Expert reveals if Travis Scott could be arrested and charged over Astroworld concert deaths as '34 to sue'

TRAVIS Scott could potentially face criminal charges in connection with the fatal Astroworld festival, a legal expert told the US Sun.

Possible charges could include misdemeanors inciting a riot, disorderly conduct and endangering the welfare of a minor, Elisabeth Haub School of Law at Pace University Professor Leslie Garfield Tenzer told the US Sun.


On November 5, eight people lost their lives during the Astroworld concert at the NRG Park in Houston when a crowd of around 50,000 people stampeded forward during Scott's performance.

Those killed ranged in ages from 14 to 27.

To win a criminal case involving those charges, prosecutors would have to prove that Scott, 30, encouraged the crowd to rush the stage while aware of the risk, said Tenzer, who specializes in negligence and liability.

That would almost certainly need a smoking gun, something like a video urging onthe crowd while people were getting hurt, Tenzer said.

And the verdict would still come down to a jury verdict, she said.

The charges carry a maximum of 180 days in jail or a fine of $2,000, according to Texas penal code.

"As an outsider who wasn't there, I don't see how Scott could be charged with a felony," Tenzer told the US Sun.

Scott reportedly played for more than 30 minutes after his Astroworld festival was declared a mass casualty incident.

But at least concert goer told the US Sun that the rapper pleaded for help from the stage and pushed organizers to react.

As of Monday afternoon, there have been no arrests in connection with the incident, but police are investigating the case.

CRIMINAL CASE MUCH WEAKER THAN CIVIL

Victims and survivors of the deadly concert have a clearer path to victory in civil court, Tenzer said.

Read our Travis Scott Astroworld Festival live blog for the very latest news and updates…

To secure a guilty conviction in a criminal case, prosecutors must convince a jury that the defendant(s) is (are) guilty beyond a reasonable doubt, a much higher threshold than civil court.

In civil court, the plaintiff only has to prove circumstances are more than likely.

There are potentially three entities who can be sued – Scott, the promoter Live Nation and the ticket sales company Score More Sales – the longtime law professor told the US Sun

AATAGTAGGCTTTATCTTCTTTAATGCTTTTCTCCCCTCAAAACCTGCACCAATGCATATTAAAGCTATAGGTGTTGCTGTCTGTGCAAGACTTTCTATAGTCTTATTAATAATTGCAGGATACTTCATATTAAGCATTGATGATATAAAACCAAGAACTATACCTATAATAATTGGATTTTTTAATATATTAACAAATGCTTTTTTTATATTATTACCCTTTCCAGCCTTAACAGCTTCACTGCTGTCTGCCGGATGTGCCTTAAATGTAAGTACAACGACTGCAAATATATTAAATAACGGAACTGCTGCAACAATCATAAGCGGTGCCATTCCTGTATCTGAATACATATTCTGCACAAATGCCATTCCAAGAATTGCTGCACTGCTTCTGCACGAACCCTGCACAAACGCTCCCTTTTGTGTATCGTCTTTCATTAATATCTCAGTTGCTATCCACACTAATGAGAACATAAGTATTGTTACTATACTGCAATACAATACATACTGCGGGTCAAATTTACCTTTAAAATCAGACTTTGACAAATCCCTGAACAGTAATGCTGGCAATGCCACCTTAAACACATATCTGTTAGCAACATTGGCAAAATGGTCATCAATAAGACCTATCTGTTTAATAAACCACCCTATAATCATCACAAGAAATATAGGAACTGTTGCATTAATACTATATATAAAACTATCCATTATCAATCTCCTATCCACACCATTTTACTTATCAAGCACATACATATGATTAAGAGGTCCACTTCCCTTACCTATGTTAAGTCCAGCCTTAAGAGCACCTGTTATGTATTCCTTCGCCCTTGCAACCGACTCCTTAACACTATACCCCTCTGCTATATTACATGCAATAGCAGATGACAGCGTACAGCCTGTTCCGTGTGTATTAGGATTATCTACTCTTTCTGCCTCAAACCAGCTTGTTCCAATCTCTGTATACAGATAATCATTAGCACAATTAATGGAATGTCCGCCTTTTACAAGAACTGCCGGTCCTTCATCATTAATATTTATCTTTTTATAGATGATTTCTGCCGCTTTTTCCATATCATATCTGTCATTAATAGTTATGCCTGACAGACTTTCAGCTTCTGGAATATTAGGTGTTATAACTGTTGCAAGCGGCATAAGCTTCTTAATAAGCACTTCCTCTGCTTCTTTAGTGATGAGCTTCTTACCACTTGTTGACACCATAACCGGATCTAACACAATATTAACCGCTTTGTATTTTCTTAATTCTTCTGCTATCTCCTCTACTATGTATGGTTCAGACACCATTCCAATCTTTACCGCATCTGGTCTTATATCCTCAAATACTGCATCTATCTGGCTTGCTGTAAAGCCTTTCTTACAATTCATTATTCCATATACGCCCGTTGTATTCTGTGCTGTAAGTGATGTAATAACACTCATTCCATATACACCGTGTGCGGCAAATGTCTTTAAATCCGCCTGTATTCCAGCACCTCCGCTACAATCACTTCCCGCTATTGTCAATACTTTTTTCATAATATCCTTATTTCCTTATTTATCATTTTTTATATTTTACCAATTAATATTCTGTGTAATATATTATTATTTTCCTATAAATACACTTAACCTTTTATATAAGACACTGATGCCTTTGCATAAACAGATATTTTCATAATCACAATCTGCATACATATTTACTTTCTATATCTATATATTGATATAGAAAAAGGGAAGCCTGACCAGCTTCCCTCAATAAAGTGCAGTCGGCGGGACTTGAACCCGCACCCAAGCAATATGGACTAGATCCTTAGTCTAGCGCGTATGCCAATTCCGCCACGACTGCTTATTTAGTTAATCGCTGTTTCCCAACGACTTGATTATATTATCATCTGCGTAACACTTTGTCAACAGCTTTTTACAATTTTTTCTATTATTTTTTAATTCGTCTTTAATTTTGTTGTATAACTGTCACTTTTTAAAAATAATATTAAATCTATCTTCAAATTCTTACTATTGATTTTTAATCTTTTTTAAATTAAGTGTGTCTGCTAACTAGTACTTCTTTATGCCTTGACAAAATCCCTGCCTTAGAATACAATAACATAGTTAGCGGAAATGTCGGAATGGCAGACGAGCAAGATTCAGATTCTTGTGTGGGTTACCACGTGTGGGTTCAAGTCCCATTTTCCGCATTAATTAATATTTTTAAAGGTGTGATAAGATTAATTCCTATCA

"The parties would be at fault if there was a disregard for the safety of concert goers, if they oversold tickets, if they knew the venue would be too crowded or if property security and EMTs were secured," Tenzer sold the US Sun.

There's also the issue of COVID-19 protocols, but she said she said she's not sure how or if Covid rules are enforced in Texas.

Texas has been a staunch opponent for mask and vaccine mandates.

In civil cases like these, it's more than likely the sides will settle "unless the defendant is confident they did nothing wrong or if they're too arrogant to admit wrongdoing," Tenzer said.

There have already been at least 34 civil lawsuits filed since the deadly concert on November 5, and the number is quickly increasing.

'VIOLENT' CONCERTS

The Sun reported over the weekend how video from Scott's performances throughout his career show him encouraging fans to leap from balconies or turning on venue security guards.

He has been arrested twice for particularly violent concerts, including once for inciting a riot as he urged fans to rush the stage as the crowds broke through barricades.

And Scott once bragged in an interview with Power 106 Los Angeles about one chaotic concert while being quizzed a separate incident where he got into a spat with a photographer on stage.

Deflecting from the incident with snapper Jameer Pond at Summer Jam in 2015, the rapper said there was "even more cooler s**t" that happened at the show.

"Before that, like over 500 kids broke a barricade just to rush over to the frontline, that should have been the crazy headline," Scott said.

OVERCOME WITH EMOTION

In videos posted to Instagram on Saturday, Scott was overcome with emotion as he gave a statement about his actions during the tragic first night of the Astroworld Festival.

"My fans really mean the world to me and I always wanna leave them with a positive experience and anytime I can make out anything that’s going on, I stop the show and help them get the help they need, you know?" he said.

The rapper, whose real name is Jacques Bermon Webster II added that he is working with the proper authorities and is asking fans from the event to do the same.

"If you have any information, please just contact your local authorities. Everyone continue to just keep your prayers."


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